GEORGE FORD . I am a Police-constable. On the 12th of July I heard the prosecutrix had been robbed of some furniture - I went to the lodgings, and found these articles; I took up Smith, who lodged at Williams’ - on the 13th the prisoner made a sale of some of them, and on the 14th he removed some to Luke-street, Tabernacle-walk; I found on him these keys - they open the prosecutrix’s door; I took from him 4l. 11s. 5d.

Prisoner. The prosecutrix knew I had two keys.

REBECCA FAWCETT. It is no such thing - I lost 27l. or 28l. worth of goods.

Prisoner’s Defence. About Christmas last the prosecutor took me into his employ; he was arrested, and confined in the Marshalsea-prison, and the house in Hampstead-road was entrusted to my care - he gave orders for his property to be sold off, as it was his intention to take the benefit of the Act; his wife took a place in my name, and some goods were removed there for sale - part was deposited with Captain Orton, to be made away with; the prosecutor then made oath that he was not worth 10l., that he might get at liberty without taking the benefit of the Act, but being informed his intentions were not so good as his promises, I was determined to take possession of the property for which I now stand indicted; I had legal power to enter, as the house was taken in my name, and as I had a key, and had access to the property; I went to the prosecutor in prison - he desired me to get rid of the best part of the property, and not to let more than 10l. worth be in the shop; the goods appropriated to my use in the Hampstead-road were said to be mine, to reduce the property under 10l.; I therefore leave it to your consideration whether I had not a right to pay myself.

REBECCA FAWCETT . There is no truth in this - my husband never employed him or authorized him to take away goods to reduce the property under 10l.; he has not taken the benefit of the Act, nor compounded with his creditors - it is all false - two boxes of this was my wearing-apparel.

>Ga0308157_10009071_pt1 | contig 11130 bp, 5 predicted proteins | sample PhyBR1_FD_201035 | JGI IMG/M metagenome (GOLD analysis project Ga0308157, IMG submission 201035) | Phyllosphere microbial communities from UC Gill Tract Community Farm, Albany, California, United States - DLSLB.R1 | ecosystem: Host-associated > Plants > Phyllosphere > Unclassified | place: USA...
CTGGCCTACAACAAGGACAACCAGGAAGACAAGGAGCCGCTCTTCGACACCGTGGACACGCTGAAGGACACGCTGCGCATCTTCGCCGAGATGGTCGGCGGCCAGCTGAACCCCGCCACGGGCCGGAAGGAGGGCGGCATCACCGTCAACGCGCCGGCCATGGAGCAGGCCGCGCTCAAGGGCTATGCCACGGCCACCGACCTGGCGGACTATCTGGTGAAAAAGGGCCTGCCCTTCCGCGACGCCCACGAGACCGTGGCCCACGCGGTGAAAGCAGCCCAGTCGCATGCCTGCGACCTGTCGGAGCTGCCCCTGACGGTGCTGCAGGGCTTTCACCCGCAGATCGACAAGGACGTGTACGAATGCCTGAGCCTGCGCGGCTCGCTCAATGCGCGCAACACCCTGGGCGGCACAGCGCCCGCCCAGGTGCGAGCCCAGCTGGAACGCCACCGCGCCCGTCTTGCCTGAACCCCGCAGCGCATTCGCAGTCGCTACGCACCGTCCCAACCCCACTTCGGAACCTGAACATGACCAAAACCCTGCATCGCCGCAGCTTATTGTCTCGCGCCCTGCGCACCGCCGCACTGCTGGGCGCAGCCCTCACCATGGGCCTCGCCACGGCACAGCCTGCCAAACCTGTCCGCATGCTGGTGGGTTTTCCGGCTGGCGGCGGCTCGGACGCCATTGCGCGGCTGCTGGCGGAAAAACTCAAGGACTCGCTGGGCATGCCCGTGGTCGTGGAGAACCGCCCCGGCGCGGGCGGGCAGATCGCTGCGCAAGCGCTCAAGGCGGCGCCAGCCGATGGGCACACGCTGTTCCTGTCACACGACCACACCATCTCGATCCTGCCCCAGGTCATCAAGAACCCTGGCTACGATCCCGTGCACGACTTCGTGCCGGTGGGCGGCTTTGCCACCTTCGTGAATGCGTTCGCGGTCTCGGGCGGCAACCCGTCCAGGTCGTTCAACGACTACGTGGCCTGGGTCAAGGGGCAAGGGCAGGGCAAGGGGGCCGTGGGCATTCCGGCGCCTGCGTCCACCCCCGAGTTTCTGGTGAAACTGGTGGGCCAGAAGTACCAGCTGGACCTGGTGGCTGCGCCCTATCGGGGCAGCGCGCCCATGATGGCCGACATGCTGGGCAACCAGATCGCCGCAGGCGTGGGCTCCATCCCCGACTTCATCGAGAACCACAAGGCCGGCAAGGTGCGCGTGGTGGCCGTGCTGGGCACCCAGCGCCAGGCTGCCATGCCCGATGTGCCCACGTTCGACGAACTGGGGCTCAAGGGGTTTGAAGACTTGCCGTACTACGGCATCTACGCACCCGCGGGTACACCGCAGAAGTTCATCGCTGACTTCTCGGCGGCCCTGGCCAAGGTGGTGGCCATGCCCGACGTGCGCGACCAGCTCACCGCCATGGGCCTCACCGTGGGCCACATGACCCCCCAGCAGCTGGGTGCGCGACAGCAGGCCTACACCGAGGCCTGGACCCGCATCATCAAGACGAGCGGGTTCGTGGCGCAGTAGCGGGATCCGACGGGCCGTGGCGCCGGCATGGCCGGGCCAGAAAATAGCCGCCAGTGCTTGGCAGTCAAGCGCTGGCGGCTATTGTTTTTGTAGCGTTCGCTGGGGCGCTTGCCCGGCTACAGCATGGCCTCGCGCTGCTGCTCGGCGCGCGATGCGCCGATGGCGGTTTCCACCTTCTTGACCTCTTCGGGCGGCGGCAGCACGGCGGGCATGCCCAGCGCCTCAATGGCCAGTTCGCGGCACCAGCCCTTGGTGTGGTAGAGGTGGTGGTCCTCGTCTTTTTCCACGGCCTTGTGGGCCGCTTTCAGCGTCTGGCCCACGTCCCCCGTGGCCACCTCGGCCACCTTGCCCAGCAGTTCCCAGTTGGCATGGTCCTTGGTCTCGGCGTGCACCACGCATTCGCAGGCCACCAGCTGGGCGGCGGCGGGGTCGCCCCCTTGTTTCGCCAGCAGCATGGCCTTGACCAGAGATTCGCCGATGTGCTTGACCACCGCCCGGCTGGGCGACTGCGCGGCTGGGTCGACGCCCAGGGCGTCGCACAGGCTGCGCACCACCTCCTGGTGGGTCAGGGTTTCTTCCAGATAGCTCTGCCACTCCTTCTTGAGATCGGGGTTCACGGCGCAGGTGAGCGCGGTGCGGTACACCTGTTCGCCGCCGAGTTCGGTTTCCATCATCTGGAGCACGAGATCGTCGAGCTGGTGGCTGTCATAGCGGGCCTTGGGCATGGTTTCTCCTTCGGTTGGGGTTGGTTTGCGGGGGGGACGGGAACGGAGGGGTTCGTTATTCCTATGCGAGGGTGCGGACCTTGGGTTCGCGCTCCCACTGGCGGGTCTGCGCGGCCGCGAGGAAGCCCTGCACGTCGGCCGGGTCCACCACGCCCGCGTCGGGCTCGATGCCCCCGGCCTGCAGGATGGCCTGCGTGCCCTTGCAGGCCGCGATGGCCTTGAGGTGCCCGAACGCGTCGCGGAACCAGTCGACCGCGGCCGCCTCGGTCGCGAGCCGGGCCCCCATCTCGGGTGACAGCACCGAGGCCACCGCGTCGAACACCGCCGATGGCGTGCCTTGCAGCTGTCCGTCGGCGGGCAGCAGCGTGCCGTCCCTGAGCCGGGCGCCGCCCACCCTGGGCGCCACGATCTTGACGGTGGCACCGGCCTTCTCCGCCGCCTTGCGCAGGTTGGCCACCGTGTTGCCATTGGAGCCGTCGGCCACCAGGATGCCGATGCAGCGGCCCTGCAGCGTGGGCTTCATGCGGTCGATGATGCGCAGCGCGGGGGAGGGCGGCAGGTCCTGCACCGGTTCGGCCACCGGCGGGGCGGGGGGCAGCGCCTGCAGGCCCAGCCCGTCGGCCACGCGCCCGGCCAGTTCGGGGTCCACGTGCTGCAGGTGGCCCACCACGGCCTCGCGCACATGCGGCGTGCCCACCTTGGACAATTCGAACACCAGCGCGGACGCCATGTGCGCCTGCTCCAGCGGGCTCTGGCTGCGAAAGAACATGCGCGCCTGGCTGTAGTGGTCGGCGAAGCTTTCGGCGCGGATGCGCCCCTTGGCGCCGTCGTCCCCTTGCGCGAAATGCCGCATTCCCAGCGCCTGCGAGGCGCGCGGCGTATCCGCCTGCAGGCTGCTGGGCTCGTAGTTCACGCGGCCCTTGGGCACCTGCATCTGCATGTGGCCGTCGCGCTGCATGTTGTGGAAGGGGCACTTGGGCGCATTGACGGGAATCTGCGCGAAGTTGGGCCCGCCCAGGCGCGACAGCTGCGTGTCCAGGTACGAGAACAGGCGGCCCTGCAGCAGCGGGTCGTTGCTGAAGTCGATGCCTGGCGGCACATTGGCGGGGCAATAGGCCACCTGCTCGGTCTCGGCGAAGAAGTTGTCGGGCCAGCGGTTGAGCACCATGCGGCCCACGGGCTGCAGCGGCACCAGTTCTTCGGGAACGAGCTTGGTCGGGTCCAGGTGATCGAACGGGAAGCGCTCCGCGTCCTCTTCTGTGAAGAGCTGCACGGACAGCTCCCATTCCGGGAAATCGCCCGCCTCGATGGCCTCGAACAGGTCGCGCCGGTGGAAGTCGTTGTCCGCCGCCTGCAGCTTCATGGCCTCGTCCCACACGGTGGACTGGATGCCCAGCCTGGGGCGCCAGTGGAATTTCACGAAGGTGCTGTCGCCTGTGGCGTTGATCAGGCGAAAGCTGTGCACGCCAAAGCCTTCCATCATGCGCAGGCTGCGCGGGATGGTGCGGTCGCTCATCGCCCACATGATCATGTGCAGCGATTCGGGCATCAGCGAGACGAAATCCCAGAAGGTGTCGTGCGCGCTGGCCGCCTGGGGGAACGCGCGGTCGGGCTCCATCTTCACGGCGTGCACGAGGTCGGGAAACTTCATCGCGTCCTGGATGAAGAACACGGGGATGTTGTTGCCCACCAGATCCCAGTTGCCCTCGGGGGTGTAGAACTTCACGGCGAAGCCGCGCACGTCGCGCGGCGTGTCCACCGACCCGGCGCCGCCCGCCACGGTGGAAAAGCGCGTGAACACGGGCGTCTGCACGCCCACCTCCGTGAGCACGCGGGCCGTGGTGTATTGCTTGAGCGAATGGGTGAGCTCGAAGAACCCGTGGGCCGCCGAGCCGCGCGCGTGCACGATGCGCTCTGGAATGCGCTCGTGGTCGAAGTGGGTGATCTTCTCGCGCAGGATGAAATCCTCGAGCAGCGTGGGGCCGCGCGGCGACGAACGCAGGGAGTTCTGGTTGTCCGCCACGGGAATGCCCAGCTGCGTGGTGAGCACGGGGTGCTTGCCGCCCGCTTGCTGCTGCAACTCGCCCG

Prisoner. Q. For what purpose was this lodging taken? A. For the purpose of living there; my husband was arrested for 40l., and I could not keep on the house - I never could go out but I lost something, and my husband said I had better remove; he is now in the Marshalsea - no portion of the goods were sold.

COURT. Q. Did you authorize him to sell it? A. No- I do not know how he came by the key; I never allowed him one - I had but one.

Prisoner. Q. Was not the room taken in my name? A. No, in my own - he wished me to take it in his name, but I would not; he came to us in the cold weather, and we took him in out of charity.

GUILTY. Aged 27. - Transported for Seven Years.

Thomas was listed as 28 years old on arrival in VDL.  He was 5’1½” tall, dark complexion, dark reddish brown hair and whiskers, grey eyes, Anchor ins rt arm ring on ring finger same hand.

Married with 2 children - Wife died since I was tried - so now a widower.

Occupation: Lithographic Printer.

1832-35 Musters: Assigned to Mr. Sprent.

31/7/1837: Had TOL

Convict Changes History

D Wong on 28th April, 2018 made the following changes:

date of birth: 1802 (prev. 0000), gender: m, occupation, crime